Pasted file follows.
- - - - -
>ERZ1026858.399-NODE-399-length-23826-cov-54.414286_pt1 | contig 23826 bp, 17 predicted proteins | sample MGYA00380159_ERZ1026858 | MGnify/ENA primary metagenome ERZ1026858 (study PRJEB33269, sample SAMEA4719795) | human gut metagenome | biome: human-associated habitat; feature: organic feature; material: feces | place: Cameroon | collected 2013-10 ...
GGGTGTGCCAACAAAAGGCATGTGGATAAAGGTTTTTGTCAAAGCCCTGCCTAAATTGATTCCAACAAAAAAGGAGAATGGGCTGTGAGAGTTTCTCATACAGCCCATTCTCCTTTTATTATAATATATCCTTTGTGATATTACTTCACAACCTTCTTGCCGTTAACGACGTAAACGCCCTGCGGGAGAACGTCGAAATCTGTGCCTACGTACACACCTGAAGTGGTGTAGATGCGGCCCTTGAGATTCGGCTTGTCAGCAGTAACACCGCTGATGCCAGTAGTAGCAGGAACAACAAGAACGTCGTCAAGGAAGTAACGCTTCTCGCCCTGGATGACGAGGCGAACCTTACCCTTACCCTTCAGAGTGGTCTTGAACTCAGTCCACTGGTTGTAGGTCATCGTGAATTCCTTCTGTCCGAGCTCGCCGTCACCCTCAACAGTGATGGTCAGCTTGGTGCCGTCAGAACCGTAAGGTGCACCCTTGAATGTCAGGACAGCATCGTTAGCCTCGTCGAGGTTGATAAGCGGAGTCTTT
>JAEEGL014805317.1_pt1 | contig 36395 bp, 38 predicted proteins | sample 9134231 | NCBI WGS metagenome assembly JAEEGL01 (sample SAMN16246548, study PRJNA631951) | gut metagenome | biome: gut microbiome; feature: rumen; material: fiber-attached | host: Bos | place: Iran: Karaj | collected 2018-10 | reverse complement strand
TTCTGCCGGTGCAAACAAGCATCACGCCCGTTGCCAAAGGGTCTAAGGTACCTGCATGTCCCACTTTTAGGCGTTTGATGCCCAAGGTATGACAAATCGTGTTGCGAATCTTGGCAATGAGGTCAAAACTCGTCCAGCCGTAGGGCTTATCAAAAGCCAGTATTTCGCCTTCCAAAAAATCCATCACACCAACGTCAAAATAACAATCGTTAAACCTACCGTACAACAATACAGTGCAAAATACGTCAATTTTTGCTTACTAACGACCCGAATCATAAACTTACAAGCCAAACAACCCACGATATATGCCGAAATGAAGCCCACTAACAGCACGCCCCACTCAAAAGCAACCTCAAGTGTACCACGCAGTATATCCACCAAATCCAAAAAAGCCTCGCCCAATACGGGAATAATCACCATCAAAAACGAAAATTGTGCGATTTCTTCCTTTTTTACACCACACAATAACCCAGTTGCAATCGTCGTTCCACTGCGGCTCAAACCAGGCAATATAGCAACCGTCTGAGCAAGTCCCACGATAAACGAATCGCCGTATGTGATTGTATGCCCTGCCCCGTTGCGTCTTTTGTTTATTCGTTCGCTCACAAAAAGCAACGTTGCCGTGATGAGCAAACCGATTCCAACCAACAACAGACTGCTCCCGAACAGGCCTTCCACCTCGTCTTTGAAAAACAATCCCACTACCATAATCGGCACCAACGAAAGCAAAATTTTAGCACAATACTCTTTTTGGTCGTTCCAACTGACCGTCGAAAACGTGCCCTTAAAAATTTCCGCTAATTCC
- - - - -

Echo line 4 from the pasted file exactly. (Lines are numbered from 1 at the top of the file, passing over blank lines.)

TTCTGCCGGTGCAAACAAGCATCACGCCCGTTGCCAAAGGGTCTAAGGTACCTGCATGTCCCACTTTTAGGCGTTTGATGCCCAAGGTATGACAAATCGTGTTGCGAATCTTGGCAATGAGGTCAAAACTCGTCCAGCCGTAGGGCTTATCAAAAGCCAGTATTTCGCCTTCCAAAAAATCCATCACACCAACGTCAAAATAACAATCGTTAAACCTACCGTACAACAATACAGTGCAAAATACGTCAATTTTTGCTTACTAACGACCCGAATCATAAACTTACAAGCCAAACAACCCACGATATATGCCGAAATGAAGCCCACTAACAGCACGCCCCACTCAAAAGCAACCTCAAGTGTACCACGCAGTATATCCACCAAATCCAAAAAAGCCTCGCCCAATACGGGAATAATCACCATCAAAAACGAAAATTGTGCGATTTCTTCCTTTTTTACACCACACAATAACCCAGTTGCAATCGTCGTTCCACTGCGGCTCAAACCAGGCAATATAGCAACCGTCTGAGCAAGTCCCACGATAAACGAATCGCCGTATGTGATTGTATGCCCTGCCCCGTTGCGTCTTTTGTTTATTCGTTCGCTCACAAAAAGCAACGTTGCCGTGATGAGCAAACCGATTCCAACCAACAACAGACTGCTCCCGAACAGGCCTTCCACCTCGTCTTTGAAAAACAATCCCACTACCATAATCGGCACCAACGAAAGCAAAATTTTAGCACAATACTCTTTTTGGTCGTTCCAACTGACCGTCGAAAACGTGCCCTTAAAAATTTCCGCTAATTCC